Don't forget your foreign reporting (T1135)
If you owned foreign investments whose total cost exceeded $100,000 at any point in 2014, don't forget to file the newly updated Form T1135 "Foreign Income Verification Statement" when you prepare your tax return this season.
Foreign property that's reportable will include the obvious things like money in a Florida bank account or an Arizona rental property, but also includes foreign stocks, like Apple or Google, which are held in your Canadian, non-registered brokerage account. It excludes foreign securities held in Canadian mutual funds or inside a registered account like an RRSP, RRIF, TFSA or RESP.
The form is due on April 30, the normal filing date for most taxpayers, but can be filed as late as June 15 if you or your spouse or partner were self-employed in 2014. Penalties for late-filing Form T1135 are severe: $25 for each day beyond the deadline, up to a maximum of $2,500, plus interest.
On the form, you are asked to report the types of foreign investments you owned in 2014 and their maximum cost amount during the year. You also must report their fair market value at the end of the year, along with the country in which those assets are located. Taxpayers are also asked about the income (loss) from those investments along with any gains (or losses) from the disposition of those assets in 2014.
New for 2014 is simplified aggregate reporting which applies if your foreign securities are held in an account with a Canadian registered security dealer or Canadian trust company.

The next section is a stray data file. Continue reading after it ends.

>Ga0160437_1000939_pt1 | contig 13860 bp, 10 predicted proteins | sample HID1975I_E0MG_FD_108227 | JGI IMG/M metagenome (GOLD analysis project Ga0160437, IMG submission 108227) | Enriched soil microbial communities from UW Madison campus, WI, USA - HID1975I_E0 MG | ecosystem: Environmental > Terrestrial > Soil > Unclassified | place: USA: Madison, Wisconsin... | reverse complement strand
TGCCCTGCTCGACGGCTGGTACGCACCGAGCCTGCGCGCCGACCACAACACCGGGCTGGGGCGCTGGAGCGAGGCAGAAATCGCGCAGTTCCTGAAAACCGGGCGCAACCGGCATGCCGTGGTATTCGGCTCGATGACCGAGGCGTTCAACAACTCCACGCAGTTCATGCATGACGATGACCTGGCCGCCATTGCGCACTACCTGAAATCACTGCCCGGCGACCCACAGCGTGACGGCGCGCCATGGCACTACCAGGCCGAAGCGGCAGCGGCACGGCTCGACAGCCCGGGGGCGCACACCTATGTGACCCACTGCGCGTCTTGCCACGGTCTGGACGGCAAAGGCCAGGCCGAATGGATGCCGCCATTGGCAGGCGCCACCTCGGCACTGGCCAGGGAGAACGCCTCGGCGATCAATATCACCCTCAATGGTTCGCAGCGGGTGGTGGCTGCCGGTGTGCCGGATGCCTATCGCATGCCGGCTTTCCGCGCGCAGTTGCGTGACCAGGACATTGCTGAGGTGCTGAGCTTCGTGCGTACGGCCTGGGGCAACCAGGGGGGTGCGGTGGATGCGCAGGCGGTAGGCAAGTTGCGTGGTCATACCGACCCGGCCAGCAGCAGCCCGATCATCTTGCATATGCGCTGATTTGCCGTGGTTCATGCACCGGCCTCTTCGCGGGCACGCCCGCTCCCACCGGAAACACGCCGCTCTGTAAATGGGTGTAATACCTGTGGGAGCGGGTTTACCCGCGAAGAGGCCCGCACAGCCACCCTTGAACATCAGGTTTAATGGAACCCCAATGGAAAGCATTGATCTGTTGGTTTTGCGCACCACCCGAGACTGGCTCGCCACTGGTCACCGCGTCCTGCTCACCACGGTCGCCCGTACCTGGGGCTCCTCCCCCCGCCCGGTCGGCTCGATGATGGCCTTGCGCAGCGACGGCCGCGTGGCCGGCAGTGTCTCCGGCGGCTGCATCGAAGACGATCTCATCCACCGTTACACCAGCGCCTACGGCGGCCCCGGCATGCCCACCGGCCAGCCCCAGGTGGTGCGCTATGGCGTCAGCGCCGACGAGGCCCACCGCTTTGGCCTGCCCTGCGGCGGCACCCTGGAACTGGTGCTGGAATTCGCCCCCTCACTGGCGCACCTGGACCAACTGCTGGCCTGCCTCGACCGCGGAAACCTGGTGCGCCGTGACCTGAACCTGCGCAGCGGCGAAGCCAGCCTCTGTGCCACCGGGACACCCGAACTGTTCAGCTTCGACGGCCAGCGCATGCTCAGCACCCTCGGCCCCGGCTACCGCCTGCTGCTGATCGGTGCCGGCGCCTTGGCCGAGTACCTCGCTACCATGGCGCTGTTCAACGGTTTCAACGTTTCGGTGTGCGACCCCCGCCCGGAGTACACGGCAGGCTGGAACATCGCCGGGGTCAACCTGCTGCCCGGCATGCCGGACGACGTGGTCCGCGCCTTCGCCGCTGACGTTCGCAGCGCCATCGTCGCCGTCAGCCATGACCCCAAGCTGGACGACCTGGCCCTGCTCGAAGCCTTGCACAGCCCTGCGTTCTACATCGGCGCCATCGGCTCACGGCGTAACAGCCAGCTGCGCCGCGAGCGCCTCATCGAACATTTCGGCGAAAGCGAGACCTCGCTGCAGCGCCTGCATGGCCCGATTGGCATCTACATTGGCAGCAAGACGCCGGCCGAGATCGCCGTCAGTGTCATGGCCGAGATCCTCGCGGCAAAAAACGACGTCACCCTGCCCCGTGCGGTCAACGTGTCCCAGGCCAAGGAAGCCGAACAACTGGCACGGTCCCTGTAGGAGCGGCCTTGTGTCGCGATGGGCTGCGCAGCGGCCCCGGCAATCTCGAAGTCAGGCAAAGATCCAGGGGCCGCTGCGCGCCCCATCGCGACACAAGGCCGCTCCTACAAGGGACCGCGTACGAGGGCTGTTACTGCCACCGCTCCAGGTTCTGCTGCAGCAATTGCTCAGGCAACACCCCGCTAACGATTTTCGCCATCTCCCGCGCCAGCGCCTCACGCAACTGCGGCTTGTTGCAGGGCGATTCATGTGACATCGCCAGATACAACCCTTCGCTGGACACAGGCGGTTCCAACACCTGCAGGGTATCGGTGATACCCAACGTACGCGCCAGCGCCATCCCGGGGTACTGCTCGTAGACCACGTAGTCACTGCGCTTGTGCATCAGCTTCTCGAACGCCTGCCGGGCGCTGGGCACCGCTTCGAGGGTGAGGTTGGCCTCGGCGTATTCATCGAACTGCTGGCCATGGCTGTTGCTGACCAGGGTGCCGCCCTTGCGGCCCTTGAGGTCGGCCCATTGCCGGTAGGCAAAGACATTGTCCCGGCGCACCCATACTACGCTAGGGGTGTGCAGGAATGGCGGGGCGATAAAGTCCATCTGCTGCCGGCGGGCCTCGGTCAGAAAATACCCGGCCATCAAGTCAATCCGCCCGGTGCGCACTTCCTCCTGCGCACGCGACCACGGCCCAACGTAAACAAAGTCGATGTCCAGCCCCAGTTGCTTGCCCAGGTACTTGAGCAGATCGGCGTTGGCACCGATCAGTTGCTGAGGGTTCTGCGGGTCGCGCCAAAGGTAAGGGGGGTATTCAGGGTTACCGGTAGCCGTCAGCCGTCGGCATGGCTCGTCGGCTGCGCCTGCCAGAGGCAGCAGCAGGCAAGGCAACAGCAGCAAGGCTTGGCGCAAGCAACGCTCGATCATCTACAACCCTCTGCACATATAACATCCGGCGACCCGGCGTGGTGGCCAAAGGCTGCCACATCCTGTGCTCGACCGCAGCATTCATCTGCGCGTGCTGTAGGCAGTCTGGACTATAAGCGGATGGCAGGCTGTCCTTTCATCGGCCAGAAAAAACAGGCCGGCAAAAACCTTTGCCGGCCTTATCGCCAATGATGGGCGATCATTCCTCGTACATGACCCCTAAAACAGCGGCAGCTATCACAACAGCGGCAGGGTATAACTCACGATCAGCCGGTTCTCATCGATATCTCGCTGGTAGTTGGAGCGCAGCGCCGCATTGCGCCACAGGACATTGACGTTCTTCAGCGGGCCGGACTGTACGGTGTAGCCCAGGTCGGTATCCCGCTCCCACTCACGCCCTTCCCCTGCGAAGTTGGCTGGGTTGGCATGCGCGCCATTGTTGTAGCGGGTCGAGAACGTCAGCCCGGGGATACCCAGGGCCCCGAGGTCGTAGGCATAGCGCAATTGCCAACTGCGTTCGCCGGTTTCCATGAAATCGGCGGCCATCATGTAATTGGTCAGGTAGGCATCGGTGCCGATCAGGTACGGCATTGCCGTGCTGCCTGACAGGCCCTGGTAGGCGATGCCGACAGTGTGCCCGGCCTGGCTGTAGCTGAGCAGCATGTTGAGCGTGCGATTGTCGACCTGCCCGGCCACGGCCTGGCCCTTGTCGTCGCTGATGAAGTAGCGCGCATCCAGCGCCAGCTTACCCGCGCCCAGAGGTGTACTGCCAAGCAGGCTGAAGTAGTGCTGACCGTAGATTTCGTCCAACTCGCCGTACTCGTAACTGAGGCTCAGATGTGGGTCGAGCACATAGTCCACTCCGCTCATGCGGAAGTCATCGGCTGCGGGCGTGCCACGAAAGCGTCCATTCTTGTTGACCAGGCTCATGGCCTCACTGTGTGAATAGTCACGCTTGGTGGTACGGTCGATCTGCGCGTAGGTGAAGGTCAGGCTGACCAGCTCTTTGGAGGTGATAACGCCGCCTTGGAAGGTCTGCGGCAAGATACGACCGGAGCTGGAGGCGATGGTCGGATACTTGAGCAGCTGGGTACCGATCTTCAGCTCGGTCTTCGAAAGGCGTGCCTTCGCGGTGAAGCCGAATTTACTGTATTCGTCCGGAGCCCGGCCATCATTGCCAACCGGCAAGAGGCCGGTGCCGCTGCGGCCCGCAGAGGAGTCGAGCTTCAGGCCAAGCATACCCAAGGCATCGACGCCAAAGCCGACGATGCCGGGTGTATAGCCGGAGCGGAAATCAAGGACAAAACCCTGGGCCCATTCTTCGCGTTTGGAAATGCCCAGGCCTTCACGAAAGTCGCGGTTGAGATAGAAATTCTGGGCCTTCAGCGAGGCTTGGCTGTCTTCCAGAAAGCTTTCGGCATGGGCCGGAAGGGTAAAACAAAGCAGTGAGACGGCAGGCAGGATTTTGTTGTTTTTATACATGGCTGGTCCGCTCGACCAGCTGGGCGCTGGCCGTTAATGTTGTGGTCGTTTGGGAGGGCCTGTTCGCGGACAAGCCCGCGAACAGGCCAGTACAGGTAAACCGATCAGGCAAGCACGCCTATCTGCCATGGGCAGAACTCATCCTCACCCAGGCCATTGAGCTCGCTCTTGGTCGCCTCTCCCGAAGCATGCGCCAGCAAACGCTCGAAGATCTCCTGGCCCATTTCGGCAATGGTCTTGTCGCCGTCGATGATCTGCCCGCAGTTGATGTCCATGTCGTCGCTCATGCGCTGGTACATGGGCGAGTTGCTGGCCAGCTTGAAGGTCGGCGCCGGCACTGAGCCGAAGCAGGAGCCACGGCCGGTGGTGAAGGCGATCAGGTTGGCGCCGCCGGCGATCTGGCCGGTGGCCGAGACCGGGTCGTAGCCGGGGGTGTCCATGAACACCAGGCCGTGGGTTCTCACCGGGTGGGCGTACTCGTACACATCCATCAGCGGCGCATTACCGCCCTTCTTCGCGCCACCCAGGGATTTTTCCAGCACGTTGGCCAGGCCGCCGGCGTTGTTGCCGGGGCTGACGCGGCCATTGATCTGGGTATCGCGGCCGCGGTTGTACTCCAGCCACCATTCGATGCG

If so, you simply need to fill out Section 7 at the bottom of the form, in which you report the name of your broker/trust company at which the securities are held and then you indicate, on a country by country basis, the total maximum fair market value of your foreign securities during the year as well as the fair market value at year end, along with any income, gains (or losses) from those investments.
This replaces the need to track down and report the highest cost amount of each foreign security you owned in 2014, which could be quite an onerous and time consuming process.
Also new this tax filing season is the ability to transmit the form electronically, using either EFILE (if prepared by a tax professional) or NETFILE, if you prepared your own return using tax preparation software certified by the CRA. Note that corporations, trusts and partnerships are still required to file a paper copy of this form.
While the 2014 T1135 may be simpler than in other years, it still seems unnecessary to require taxpayers to report on the T1135 anything held in a Canadian brokerage account to begin with.
After all, the CRA is already receiving detailed information on income and gains on all property (Canadian and foreign) held in these accounts through the traditional T3, T5 and T5008 reporting.